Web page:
The more people using our data for free, the higher our data quality, which makes more people want to use us in their business processes, which generates money, and so on. This is what we mean by a virtuous circle.
How is good quality data important when companies apply technology to the data?
When you are looking at the way technology is going in the future, there are a lot of new and exciting technologies which generally have transformational powers—blockchain, smart contracts, Artificial Intelligence (AI). One universal requirement is good data to fuel these systems. When you’ve got skewed, bad, incomplete, black box data going into the system, the chances of success with AI are low. Without trustworthy data, applications like deep learning or machine learning (ML) will struggle to make sense of data and develop useful algorithms or insights.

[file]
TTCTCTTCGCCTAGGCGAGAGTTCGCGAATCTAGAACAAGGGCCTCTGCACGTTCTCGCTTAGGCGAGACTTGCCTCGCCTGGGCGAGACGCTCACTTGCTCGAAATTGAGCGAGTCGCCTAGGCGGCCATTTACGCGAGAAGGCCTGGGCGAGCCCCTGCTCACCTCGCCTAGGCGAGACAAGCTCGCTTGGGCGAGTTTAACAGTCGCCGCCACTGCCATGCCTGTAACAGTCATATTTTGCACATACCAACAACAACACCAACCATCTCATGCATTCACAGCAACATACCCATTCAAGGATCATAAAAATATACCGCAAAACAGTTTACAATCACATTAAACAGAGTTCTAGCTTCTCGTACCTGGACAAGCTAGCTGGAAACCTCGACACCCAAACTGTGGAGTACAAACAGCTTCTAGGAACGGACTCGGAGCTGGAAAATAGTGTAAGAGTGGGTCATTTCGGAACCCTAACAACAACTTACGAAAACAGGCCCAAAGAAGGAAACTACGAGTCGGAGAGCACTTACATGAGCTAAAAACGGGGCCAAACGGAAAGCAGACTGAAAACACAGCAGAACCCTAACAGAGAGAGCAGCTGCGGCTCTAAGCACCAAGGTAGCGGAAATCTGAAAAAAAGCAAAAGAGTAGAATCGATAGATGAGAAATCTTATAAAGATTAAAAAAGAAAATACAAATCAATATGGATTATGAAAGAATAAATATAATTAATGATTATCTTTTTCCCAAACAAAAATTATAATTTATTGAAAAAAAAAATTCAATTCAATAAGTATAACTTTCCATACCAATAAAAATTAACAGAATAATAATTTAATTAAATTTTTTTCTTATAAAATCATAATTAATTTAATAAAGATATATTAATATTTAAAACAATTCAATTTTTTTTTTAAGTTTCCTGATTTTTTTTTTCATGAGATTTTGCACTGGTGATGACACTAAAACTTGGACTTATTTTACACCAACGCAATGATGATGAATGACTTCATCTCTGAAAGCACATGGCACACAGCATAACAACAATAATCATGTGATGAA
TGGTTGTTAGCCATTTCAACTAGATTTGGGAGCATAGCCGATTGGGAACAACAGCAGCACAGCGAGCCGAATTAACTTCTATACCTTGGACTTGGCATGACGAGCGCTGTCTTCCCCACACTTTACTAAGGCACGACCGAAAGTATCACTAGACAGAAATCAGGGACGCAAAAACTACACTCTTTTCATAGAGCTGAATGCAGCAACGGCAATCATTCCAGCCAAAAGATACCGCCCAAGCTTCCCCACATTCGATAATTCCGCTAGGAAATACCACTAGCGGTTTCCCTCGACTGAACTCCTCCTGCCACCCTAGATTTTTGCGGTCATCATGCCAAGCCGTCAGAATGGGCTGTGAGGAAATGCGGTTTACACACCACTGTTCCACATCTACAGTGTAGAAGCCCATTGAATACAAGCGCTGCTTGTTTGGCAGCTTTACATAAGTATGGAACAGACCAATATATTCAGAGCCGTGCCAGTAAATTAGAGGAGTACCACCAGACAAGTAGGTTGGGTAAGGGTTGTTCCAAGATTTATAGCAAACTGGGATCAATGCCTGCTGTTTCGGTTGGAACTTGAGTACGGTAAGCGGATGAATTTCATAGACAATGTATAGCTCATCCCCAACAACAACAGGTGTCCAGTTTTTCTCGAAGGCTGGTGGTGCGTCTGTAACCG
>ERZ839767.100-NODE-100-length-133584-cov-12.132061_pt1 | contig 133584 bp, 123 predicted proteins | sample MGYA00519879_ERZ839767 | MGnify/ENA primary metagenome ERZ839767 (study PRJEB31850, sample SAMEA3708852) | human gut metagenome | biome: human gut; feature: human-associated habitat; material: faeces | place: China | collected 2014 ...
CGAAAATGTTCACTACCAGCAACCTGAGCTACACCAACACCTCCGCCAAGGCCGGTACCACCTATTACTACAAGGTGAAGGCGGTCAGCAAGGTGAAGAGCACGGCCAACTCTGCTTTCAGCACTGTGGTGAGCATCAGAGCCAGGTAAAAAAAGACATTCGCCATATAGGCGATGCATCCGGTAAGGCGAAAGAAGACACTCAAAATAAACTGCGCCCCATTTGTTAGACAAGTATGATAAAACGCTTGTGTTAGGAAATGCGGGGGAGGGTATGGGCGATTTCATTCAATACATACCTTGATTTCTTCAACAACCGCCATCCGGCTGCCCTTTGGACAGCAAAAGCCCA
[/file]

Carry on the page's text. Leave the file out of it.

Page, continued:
This is where we’re going with data. It is about taking structured provenance data that you can trust. You can put the data into algorithms and use it to drive ML. You can apply ML and AI and deep AI to it and understand what you get and have confidence in what you get.
How widely can legal entity data be used?
There is almost no section of the business world, and those that regulate and service it, that isn’t part of our user base. This includes lawyers, journalists, NGOs, governmental people, regulators, law enforcement, businesses and banks.
If you don’t know who those entities are, you don’t know if they really exist, then already you’re in a bad place before you’ve even really started. That’s why OpenCorporates is being used increasingly to provide the foundational data for these sorts of systems.
The power today when we’re looking at data comes not on a record-by-record basis, but from having it as structured data that you can do things with, and nowhere is this truer than when you’re looking for insights in the data.